Japanese author Murakami’s latest novel centres around Aomame, a self-defence instructor-turned-assassin who agrees to one final, important job. Yet though the story ultimately belongs to her, the action also involves another protagonist. A writer named Tengo Kawana has just started rewriting an imperfect novel by a beautiful, young woman nicknamed Fuka-Eri for a publisher who smells opportunity. As Aomame and Tengo move along parallel paths, their fates become entwined, and neither an armed cult nor baffling, otherworldly entities known as the Little People can stop their progress toward one another.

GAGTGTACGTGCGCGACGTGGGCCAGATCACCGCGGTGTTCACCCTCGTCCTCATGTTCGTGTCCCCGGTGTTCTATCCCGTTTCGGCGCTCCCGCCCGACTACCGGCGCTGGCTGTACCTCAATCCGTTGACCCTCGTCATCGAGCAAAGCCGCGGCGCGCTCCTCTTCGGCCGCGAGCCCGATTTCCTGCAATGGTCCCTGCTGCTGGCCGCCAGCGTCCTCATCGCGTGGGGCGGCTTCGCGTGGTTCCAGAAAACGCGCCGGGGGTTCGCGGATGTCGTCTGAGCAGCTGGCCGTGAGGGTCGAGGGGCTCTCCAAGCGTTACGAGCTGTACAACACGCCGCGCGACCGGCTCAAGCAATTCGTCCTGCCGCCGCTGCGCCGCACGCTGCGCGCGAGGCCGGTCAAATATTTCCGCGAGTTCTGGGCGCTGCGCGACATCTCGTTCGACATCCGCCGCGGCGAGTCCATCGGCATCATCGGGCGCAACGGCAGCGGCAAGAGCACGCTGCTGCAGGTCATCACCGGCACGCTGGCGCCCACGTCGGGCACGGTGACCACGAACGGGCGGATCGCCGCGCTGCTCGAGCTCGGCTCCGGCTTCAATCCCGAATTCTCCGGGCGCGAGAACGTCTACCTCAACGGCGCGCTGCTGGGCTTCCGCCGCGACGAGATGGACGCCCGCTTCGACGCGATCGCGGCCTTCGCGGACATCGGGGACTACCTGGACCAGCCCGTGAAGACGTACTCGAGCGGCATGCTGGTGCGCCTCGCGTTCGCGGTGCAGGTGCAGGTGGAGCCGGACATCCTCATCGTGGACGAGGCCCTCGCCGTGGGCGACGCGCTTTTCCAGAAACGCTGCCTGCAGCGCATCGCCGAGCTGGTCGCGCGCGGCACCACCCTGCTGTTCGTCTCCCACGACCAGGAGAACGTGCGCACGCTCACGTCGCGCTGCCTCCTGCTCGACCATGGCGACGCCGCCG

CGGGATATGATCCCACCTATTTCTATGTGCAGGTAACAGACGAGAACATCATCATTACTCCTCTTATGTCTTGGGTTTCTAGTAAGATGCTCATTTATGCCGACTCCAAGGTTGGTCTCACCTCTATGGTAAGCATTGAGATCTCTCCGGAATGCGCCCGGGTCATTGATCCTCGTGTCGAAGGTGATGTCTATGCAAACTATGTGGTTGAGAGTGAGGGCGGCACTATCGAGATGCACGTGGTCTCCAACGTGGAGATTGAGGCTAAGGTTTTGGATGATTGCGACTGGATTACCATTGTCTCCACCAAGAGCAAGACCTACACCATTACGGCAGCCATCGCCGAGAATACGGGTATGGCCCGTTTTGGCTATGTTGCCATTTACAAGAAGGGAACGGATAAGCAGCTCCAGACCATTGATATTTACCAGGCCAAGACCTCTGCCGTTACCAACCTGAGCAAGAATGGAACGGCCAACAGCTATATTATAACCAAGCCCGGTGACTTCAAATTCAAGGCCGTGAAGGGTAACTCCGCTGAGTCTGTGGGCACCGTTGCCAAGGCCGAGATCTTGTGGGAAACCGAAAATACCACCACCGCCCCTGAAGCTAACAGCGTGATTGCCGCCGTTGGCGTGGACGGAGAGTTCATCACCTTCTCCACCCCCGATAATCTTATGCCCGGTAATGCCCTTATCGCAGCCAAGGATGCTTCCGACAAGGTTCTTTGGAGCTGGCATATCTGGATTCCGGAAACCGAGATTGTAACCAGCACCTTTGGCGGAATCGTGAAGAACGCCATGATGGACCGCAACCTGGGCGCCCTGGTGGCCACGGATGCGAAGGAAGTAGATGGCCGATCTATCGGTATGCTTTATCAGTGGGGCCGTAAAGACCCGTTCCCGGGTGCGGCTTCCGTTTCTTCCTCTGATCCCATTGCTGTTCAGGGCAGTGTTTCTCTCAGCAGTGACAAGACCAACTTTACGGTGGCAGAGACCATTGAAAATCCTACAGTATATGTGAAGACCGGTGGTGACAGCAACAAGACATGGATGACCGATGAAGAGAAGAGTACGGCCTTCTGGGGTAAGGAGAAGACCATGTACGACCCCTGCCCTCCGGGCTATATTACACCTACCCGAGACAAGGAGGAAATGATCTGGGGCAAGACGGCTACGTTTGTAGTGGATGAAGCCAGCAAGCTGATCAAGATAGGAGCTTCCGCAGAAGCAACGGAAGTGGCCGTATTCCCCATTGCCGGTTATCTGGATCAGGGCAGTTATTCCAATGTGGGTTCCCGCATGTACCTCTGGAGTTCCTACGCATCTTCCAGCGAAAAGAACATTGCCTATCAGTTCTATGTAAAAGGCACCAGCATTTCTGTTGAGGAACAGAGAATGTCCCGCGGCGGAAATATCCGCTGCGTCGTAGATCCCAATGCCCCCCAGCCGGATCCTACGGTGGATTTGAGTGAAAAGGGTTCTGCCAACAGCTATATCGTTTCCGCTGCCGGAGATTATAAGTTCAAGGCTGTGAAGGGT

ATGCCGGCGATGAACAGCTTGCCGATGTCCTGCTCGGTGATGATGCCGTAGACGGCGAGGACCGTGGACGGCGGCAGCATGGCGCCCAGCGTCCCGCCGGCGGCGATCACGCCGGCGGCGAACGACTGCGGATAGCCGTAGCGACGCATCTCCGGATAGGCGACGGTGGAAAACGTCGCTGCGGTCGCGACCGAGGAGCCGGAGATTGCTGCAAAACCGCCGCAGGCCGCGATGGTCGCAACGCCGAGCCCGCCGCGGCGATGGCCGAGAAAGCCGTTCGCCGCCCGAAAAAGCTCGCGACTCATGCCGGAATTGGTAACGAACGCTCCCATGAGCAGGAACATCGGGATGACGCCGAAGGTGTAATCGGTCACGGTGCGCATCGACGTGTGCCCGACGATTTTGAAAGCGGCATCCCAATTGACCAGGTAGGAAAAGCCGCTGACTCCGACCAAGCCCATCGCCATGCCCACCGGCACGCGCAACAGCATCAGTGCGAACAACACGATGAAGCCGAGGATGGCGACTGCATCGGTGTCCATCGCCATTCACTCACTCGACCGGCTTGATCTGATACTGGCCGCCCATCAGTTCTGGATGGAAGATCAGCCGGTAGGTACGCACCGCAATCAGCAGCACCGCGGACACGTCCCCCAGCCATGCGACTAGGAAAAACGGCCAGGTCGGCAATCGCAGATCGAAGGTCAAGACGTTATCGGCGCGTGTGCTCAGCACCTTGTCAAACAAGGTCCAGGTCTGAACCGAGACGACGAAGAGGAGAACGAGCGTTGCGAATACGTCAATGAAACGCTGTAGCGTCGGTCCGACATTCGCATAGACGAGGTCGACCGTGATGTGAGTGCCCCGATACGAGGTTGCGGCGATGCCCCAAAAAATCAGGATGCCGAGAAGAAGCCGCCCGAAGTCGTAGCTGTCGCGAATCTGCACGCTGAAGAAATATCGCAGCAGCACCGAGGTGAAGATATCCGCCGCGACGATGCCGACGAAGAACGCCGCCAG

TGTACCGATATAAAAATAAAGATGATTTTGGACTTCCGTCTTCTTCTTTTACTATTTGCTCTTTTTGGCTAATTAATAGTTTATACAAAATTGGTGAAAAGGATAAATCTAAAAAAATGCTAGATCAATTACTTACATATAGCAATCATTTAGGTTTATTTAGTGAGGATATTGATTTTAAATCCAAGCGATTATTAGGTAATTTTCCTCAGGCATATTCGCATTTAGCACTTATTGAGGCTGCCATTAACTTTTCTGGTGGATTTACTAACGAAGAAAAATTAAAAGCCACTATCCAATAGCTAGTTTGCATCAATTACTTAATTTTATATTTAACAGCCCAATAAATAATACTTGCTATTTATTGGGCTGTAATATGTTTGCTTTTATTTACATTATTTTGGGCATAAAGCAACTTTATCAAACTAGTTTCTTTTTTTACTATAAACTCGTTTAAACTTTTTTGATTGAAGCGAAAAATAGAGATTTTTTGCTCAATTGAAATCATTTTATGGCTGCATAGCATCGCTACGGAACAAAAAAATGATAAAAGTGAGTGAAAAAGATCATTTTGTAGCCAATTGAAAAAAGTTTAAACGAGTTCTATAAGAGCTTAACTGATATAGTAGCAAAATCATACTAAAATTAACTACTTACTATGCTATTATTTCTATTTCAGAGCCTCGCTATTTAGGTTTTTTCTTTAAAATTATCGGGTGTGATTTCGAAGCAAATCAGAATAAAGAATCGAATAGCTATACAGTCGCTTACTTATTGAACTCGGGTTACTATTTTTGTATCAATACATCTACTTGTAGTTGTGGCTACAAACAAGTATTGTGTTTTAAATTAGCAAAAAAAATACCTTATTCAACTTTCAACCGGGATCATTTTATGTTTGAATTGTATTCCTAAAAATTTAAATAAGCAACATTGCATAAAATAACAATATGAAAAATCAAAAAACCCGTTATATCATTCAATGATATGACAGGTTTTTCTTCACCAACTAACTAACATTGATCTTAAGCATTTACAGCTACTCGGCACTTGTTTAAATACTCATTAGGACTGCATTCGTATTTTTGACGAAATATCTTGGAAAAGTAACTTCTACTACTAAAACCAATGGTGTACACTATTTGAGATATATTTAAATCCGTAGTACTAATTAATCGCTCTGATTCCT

1Q84 is a yarn that, if not exactly enveloping, will keep readers under its spell for most of its 900-plus pages. Yet though the book has its dynamic and impressive moments, the propulsive lunacy of its most compelling events dissipates midway; the last half involves contemplation about the nature of evil with a minor character and a lot of waiting around. Murakami then disposes of the only real threat facing Aomame and Tengo without much of a fight.
While every trip in which the author plays the White Rabbit is fun, 1Q84 lacks the emotional and historical gravity that marks the author’s best work, and can’t quite manage to justify its sizeable girth.